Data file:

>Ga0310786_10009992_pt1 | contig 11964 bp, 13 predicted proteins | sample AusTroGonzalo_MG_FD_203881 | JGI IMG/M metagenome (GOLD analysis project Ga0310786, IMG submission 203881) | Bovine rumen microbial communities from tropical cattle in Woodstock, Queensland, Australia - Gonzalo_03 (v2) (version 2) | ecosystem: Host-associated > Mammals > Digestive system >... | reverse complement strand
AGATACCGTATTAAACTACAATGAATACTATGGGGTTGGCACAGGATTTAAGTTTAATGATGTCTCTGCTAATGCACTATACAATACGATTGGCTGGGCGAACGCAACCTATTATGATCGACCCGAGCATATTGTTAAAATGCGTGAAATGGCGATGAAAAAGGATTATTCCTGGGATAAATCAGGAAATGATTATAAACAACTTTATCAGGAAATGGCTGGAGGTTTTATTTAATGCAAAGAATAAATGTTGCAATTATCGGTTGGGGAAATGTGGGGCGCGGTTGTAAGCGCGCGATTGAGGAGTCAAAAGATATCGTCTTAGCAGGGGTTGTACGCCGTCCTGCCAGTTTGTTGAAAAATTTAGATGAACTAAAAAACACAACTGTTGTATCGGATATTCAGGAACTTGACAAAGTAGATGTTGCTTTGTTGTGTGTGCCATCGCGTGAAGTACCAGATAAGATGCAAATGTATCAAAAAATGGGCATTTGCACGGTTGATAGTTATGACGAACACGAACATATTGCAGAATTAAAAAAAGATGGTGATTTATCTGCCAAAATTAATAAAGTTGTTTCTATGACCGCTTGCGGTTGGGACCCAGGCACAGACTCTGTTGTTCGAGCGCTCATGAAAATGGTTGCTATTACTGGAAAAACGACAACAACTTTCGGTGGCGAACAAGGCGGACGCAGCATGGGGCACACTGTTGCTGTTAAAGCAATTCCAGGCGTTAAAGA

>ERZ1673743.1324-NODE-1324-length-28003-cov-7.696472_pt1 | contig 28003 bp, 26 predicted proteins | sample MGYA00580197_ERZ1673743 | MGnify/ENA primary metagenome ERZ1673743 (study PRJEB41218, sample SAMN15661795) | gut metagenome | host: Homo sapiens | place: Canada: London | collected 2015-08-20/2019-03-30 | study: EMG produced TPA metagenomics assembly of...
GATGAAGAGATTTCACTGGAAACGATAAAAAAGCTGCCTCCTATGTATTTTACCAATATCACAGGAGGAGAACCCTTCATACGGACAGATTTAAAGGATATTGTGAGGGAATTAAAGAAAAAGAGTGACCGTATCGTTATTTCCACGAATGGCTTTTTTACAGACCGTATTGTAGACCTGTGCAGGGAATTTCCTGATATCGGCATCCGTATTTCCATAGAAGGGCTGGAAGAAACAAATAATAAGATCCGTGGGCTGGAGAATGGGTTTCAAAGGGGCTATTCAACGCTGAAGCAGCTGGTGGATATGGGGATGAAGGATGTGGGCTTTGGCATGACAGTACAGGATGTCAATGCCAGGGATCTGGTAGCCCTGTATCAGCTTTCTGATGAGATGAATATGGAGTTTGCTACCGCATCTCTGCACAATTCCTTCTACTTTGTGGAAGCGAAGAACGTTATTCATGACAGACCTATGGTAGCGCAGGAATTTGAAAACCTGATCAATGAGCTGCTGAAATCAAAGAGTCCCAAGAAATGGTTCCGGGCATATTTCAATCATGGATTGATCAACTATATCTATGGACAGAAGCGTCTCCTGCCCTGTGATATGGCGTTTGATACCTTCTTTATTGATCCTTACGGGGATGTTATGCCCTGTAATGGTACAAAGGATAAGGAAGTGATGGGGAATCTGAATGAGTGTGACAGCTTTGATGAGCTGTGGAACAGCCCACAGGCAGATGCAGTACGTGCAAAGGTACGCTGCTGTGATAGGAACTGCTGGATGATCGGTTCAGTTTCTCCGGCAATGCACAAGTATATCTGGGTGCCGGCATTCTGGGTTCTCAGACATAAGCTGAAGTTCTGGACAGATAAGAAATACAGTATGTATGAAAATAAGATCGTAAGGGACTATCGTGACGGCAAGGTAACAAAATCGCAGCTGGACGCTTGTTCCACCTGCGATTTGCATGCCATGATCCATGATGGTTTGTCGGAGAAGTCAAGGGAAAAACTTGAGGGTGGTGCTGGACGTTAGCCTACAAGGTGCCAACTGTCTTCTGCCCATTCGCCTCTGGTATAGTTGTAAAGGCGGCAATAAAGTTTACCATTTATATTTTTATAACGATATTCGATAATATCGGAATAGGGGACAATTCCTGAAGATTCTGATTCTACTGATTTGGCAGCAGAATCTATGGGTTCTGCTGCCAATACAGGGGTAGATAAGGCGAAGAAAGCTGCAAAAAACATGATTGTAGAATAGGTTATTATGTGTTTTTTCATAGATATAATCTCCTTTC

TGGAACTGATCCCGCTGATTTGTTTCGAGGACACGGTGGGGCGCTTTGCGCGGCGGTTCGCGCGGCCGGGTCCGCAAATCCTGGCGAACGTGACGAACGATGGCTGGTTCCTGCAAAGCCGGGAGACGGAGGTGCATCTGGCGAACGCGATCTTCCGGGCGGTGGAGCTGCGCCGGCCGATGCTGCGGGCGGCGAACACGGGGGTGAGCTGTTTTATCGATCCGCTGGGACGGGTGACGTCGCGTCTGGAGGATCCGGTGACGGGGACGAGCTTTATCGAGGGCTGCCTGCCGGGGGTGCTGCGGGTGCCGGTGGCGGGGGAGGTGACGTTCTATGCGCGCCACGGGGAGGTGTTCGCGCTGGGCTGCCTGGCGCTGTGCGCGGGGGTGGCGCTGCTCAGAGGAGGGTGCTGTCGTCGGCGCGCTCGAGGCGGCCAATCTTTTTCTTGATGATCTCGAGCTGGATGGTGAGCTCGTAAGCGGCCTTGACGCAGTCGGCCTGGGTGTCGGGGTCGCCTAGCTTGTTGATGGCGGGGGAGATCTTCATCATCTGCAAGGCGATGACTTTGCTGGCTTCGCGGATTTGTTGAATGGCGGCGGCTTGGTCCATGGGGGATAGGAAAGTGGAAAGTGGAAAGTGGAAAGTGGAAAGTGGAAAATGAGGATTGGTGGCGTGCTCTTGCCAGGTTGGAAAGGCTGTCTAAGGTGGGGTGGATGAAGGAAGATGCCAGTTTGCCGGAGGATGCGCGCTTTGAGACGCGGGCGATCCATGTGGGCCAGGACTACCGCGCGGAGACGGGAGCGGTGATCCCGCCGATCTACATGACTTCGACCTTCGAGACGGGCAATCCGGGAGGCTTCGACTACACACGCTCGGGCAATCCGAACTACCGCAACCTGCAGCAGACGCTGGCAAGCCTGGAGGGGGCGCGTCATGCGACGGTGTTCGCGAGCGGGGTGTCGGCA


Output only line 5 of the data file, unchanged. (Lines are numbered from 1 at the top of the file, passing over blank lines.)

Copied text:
TGGAACTGATCCCGCTGATTTGTTTCGAGGACACGGTGGGGCGCTTTGCGCGGCGGTTCGCGCGGCCGGGTCCGCAAATCCTGGCGAACGTGACGAACGATGGCTGGTTCCTGCAAAGCCGGGAGACGGAGGTGCATCTGGCGAACGCGATCTTCCGGGCGGTGGAGCTGCGCCGGCCGATGCTGCGGGCGGCGAACACGGGGGTGAGCTGTTTTATCGATCCGCTGGGACGGGTGACGTCGCGTCTGGAGGATCCGGTGACGGGGACGAGCTTTATCGAGGGCTGCCTGCCGGGGGTGCTGCGGGTGCCGGTGGCGGGGGAGGTGACGTTCTATGCGCGCCACGGGGAGGTGTTCGCGCTGGGCTGCCTGGCGCTGTGCGCGGGGGTGGCGCTGCTCAGAGGAGGGTGCTGTCGTCGGCGCGCTCGAGGCGGCCAATCTTTTTCTTGATGATCTCGAGCTGGATGGTGAGCTCGTAAGCGGCCTTGACGCAGTCGGCCTGGGTGTCGGGGTCGCCTAGCTTGTTGATGGCGGGGGAGATCTTCATCATCTGCAAGGCGATGACTTTGCTGGCTTCGCGGATTTGTTGAATGGCGGCGGCTTGGTCCATGGGGGATAGGAAAGTGGAAAGTGGAAAGTGGAAAGTGGAAAGTGGAAAATGAGGATTGGTGGCGTGCTCTTGCCAGGTTGGAAAGGCTGTCTAAGGTGGGGTGGATGAAGGAAGATGCCAGTTTGCCGGAGGATGCGCGCTTTGAGACGCGGGCGATCCATGTGGGCCAGGACTACCGCGCGGAGACGGGAGCGGTGATCCCGCCGATCTACATGACTTCGACCTTCGAGACGGGCAATCCGGGAGGCTTCGACTACACACGCTCGGGCAATCCGAACTACCGCAACCTGCAGCAGACGCTGGCAAGCCTGGAGGGGGCGCGTCATGCGACGGTGTTCGCGAGCGGGGTGTCGGCA